by Tim Rowan, Editor Emeritus

For as long as I can remember, Home Health and Home Care owners and advocates, including their national and state associations, have struggled to develop concrete data to prove what we all know to be true: In-home care is a great deal for payers, both public and private. Underpaying our sector in a misguided attempt to reduce costs results in paying more in the long run. Buying more in-home care translates into lower overall cost.

This is one part of the story, and we continually search for the proof our sector so desperately needs. But there is another aspect to the Home Health, Home Care advantage that must not be overlooked as we focus on payer finances.

Patient care and safetyPhoto of a rundown nursing home room

One need look no further than our post-acute care neighbor, Skilled Nursing Facilities, to understand how much better off elderly citizens are when in-home caregivers and clinicians enabled them to stay in their own homes and avoid institutionalized care. A new, peer-reviewed study titles “Profits Over Patients” was published in the online collective The Conversation. If unfamiliar, think of it as The Huffington Post for scholars and researchers.

In the exposé, investigators Sean Campbell and Charlene Harrington reveal that for-profit organizations have been infiltrated by Wall Street investors and other venture capitalists, seeking quick turnarounds and handsome profits. Founders and other SNF owners gladly accept generous offers to be acquired or partner with investors who immediately begin to impose cost-cutting measures and maximize profits. The probe, which paired an academic expert with an investigative reporter, discovered a number of startling findings:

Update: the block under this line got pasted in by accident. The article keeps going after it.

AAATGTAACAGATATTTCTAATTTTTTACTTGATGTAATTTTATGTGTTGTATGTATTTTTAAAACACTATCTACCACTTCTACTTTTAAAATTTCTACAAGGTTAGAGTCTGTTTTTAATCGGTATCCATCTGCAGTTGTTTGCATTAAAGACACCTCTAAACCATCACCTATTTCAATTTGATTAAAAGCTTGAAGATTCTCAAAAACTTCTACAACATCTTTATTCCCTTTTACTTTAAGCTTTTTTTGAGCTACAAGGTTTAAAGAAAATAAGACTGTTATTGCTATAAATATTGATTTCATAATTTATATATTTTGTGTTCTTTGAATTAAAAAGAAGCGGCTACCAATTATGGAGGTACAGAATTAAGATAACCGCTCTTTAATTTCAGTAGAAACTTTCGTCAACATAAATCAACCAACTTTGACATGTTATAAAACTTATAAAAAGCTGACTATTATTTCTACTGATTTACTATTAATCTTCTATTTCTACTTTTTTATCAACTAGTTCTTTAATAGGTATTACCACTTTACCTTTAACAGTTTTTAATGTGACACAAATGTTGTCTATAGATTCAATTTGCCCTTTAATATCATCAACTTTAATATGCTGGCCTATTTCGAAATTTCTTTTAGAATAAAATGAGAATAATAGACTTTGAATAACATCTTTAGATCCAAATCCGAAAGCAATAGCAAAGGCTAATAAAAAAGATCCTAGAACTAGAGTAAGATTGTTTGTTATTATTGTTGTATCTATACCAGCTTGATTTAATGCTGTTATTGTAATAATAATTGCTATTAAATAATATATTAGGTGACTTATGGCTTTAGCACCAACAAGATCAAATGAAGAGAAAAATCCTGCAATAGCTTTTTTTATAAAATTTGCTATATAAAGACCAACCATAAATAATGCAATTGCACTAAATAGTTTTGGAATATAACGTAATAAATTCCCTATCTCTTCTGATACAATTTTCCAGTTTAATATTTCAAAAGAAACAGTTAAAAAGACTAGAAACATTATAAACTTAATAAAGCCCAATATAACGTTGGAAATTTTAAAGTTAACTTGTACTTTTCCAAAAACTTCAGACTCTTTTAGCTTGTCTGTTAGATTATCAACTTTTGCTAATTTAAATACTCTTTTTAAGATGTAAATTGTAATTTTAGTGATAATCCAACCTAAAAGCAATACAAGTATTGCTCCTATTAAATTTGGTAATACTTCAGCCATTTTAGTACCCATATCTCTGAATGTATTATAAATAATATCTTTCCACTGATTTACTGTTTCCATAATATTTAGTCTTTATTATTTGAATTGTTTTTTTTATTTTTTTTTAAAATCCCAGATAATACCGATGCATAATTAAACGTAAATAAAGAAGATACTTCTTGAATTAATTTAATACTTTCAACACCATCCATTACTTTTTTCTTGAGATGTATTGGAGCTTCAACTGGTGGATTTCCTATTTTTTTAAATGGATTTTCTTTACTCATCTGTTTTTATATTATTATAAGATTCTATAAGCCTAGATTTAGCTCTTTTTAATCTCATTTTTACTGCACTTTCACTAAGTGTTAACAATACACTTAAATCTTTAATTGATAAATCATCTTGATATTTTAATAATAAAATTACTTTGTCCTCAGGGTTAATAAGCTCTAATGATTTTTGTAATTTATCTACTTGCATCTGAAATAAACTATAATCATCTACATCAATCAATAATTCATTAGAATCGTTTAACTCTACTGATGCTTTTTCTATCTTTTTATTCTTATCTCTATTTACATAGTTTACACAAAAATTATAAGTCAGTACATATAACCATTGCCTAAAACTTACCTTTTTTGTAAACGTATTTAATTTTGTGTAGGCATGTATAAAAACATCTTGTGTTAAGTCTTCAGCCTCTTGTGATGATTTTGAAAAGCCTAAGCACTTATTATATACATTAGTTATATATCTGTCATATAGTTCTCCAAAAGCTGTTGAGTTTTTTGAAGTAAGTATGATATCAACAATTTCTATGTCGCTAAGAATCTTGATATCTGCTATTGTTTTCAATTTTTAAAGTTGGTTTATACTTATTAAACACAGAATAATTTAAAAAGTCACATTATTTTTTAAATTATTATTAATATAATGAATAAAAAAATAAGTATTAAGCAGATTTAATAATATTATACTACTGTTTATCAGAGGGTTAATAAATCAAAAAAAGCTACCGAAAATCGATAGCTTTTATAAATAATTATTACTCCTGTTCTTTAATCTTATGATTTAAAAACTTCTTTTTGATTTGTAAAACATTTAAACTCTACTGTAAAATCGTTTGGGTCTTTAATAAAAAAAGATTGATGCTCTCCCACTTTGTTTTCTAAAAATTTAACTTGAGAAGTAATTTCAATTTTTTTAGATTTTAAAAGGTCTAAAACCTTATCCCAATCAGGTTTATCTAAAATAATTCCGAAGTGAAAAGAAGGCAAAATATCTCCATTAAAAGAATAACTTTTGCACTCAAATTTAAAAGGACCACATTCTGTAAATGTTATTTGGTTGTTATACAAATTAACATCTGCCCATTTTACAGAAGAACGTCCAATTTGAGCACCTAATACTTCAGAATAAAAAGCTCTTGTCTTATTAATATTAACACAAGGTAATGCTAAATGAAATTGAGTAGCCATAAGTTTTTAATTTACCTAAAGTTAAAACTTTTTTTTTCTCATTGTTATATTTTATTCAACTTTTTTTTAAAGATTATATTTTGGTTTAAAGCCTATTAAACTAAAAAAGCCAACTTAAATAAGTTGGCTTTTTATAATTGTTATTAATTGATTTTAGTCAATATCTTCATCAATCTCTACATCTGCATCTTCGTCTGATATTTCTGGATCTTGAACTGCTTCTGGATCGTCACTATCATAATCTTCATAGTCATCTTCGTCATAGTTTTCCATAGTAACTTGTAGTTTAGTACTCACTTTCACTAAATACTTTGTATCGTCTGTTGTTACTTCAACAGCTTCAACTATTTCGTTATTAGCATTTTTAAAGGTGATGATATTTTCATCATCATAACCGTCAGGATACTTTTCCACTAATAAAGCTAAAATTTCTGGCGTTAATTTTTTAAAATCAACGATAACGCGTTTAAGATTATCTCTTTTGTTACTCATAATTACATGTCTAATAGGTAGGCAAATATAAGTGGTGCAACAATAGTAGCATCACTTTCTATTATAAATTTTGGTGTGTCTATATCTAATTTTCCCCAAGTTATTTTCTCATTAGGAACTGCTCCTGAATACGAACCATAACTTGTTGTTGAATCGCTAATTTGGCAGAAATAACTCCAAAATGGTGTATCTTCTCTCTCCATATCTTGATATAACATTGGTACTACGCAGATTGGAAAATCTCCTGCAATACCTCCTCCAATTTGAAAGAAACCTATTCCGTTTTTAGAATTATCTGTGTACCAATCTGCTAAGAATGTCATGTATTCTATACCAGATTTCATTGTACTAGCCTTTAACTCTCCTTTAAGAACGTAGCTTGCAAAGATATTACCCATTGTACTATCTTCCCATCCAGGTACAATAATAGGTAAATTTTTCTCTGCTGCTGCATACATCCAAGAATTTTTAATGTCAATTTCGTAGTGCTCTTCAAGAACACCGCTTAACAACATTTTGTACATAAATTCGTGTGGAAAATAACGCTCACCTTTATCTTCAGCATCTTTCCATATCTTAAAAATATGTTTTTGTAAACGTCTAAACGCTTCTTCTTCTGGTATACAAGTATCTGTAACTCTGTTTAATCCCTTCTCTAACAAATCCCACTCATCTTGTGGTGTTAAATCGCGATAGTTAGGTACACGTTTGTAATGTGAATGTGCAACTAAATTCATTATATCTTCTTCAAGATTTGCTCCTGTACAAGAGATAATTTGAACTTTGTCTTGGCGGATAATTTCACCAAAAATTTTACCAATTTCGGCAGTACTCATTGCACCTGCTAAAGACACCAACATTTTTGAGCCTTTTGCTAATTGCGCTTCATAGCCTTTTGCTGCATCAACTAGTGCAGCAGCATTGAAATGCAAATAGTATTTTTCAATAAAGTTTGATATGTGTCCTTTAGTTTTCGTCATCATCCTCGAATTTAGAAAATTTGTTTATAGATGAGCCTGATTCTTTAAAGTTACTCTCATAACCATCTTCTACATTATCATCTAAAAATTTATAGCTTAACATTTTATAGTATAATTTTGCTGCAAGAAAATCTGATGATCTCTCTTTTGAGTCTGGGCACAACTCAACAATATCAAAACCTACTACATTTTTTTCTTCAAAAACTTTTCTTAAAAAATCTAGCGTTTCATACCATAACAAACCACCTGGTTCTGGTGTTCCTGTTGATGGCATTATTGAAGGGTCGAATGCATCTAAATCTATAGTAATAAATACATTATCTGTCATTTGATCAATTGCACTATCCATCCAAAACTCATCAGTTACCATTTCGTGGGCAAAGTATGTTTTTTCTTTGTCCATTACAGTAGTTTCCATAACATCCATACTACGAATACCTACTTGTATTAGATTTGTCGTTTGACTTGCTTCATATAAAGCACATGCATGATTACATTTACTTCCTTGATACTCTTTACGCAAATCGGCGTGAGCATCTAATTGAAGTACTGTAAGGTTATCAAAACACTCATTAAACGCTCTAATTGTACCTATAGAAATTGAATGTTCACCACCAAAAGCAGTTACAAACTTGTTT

“The investigation revealed an industry that places a premium on cost cutting and big profits, with low staffing and poor quality, often to the detriment of patient well-being. Operating under weak and poorly enforced regulations with financially insignificant penalties, the for-profit sector fosters an environment where corners are frequently cut, compromising the quality of care and endangering patient health.”